by Magdalene Thomas
When I was growing up as a young girl in a family of four, I was taught to believe and have confidence in myself. I managed to have sufficient information and wisdom from my caretakers and mother on how to protect myself.
I recall one afternoon after school hours, playing alone with stones counting one from another, when I received an invitation from one of the neighbors’ houseboys who needed assistance with arranging the clothes in the room. I did not think much of it nor did I refuse as I was showing respect to an elder especially a man. I went. However, I was troubled inside. I sensed something awful about this call; so I took my young brother along with me as a form of distraction. By then he was only eight months old. As we arranged clothes in the closet, the man attempted to rape me. I defended myself by calling onto my young brother out loud who was playing with another baby. I tried to escape and came to find out the man had closed the door. I managed to grab a knife and threatened to stab him if he got closer. I also threatened to scream and the two babies in the house would be my witness. He opened the door and I rushed out immediately, heading straight home. At home I questioned his attempt to rape me. Did he not notice how young I was? I did not report him until later on, when I was grown.. One would ask me why I was quiet for so long? It was the fear of being blamed and or beaten.
The society has existing myths which guide and rule their mindset. That girls are fragile. Boys should not cry; are they not human, don’t they have emotions? Hiding something behind the transcendent laws does not mean it does not exist. The worst part is that some of these myths are being guided by religious scriptures. There once was a lady who was a marriage coach who said “her coaching strategy is being guided by God’s scriptures.” That she is not meant to teach or guide men but women. She went on to give an example of a car and a driver–that men are like cars and women are like the drivers. The car does not change but women do, and women as the drivers should learn how to drive their cars to whatever direction it desires. She went further to say that a husband is like a god to his wife, hence he does not need to change. The wife is supposed to learn how to survive and live with his husband. If the man gets angry the wife is supposed to calm him down and be polite since she is the driver.” When the story was narrated in a group, there were discussions. If this is what is being said by people who claim to give God’s guidance on how to live with a partner; what else is to be expected once a victim of violence,a woman, comes forward.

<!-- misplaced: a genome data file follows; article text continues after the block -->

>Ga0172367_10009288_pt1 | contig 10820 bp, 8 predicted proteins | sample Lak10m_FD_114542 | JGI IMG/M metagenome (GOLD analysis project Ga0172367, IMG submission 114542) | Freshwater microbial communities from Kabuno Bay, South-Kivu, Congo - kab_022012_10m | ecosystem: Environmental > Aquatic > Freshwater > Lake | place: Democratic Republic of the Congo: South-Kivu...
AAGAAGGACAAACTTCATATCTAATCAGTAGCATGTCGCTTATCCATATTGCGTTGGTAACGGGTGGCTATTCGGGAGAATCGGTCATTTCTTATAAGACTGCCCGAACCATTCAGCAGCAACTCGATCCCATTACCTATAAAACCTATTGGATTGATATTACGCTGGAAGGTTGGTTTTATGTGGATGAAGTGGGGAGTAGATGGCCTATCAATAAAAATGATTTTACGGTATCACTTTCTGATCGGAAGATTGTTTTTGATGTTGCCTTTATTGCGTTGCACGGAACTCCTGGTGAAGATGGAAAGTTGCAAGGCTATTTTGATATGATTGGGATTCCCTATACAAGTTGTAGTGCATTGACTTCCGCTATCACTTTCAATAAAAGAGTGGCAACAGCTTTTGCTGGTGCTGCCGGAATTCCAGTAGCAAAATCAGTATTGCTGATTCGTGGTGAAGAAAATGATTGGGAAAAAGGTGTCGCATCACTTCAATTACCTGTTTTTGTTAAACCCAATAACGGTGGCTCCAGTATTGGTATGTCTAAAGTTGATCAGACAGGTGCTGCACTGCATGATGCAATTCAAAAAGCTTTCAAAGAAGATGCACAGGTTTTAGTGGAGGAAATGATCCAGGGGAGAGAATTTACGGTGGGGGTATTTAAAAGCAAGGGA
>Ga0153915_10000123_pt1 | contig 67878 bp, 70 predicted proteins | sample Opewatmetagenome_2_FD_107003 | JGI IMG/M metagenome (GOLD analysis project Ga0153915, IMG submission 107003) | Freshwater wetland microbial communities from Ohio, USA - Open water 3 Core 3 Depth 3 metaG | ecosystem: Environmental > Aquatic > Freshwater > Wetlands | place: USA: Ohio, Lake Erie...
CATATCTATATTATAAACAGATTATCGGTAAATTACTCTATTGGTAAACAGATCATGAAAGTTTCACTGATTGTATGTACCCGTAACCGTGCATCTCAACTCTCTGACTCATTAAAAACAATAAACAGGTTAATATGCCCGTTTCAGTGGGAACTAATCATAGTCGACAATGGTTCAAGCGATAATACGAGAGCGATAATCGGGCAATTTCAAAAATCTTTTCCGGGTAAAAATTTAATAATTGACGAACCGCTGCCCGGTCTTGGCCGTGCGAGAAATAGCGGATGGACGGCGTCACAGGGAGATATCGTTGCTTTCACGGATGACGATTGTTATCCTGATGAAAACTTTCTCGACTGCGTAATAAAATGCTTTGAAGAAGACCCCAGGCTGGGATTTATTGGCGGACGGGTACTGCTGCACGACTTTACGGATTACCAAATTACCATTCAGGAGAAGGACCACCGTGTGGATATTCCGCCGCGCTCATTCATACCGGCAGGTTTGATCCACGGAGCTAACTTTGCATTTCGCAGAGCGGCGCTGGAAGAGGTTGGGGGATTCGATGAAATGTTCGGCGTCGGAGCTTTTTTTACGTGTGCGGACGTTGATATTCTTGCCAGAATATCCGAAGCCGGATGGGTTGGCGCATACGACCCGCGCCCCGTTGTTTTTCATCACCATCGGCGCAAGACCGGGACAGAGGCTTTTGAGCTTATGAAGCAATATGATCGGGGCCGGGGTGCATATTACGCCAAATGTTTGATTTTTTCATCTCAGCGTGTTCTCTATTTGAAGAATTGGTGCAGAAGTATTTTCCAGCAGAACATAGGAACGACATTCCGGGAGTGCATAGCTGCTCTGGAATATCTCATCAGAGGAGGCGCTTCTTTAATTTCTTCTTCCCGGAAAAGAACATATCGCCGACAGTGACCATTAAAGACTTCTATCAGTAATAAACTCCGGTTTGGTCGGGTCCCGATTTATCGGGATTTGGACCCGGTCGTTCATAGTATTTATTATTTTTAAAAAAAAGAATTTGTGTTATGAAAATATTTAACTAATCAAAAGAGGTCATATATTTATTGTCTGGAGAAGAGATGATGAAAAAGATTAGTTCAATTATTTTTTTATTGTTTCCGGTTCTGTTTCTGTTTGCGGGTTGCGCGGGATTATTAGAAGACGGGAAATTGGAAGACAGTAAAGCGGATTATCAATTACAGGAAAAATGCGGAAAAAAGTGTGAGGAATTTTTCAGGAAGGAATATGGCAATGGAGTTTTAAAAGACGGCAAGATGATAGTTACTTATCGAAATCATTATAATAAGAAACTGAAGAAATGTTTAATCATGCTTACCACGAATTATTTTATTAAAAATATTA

Most of society has convinced itself into believing that once you have a certain status, you are empowered enough to protect or defend yourself. You cannot be a victim of violence be it emotional, physical or intimate partner violence. They believe you have the power to choose to let go, or hold on. They believe you can make bold decisions. These myths have led many women to end up dead in their relationships, simply because they wanted to maintain status. These myths have missed a certain aspect; the psychological link a human being has from growing up within certain structures and experiences. These experiences might paint a picture into their mindset. The experiences build him or her, mold, bruise, destroy, or alter their personality completely. Each human being has an inner child in her/ him. Our inner child is what deals with the inferiority complex. An inferiority complex can lead to unexplainable action towards others simply because one is trying to defend themselves, or better yet reveal their power.
Another example which highlights the signs of inferiority complex in a relationship is when a woman is more educated or financially stable compared to a man. If the man is not wise or bold, he will try in every way to hurt the woman in the name of love or protection of the children. Governing her finances or denying her to be employed or self-employed in the name of being the head, he should take care of the family. If the woman persists in her dream the man will close all the opportunities which will lead to her earning more, being employed or studying further. And since the woman wants to avoid further confrontation, she might back down or use another approach.
When I was growing up, I came across this term inferiority complex. It is then I understood how everything is structured and why some people do what they do to girls, women, or a person who has no power, or at least they think the person has no power. Most men have been groomed into believing they are powerful, they know it all, they are the heads of the family and so on and so forth. This upbringing culture is structured in the patriarchal system. And challenging it while it has strong roots is like challenging the wind or wave. The system is supposed to be addressed from the core, while it is still young.
While we are trying to challenge the patriarchal system, we should try to improvise different approaches such as empowering the boys into believing in themselves. Better yet we should change the word into coaching and mentoring these boys. This role should not only be left to the parents of the family, it should be a community role and society at large.
Magdalena Thomas is a Tanzanian feminist and gender advisor currently working with Marie Stopes. She advocates for the rights of sexual reproductive health and ensuring quality services on family planning and Cervical Cancer.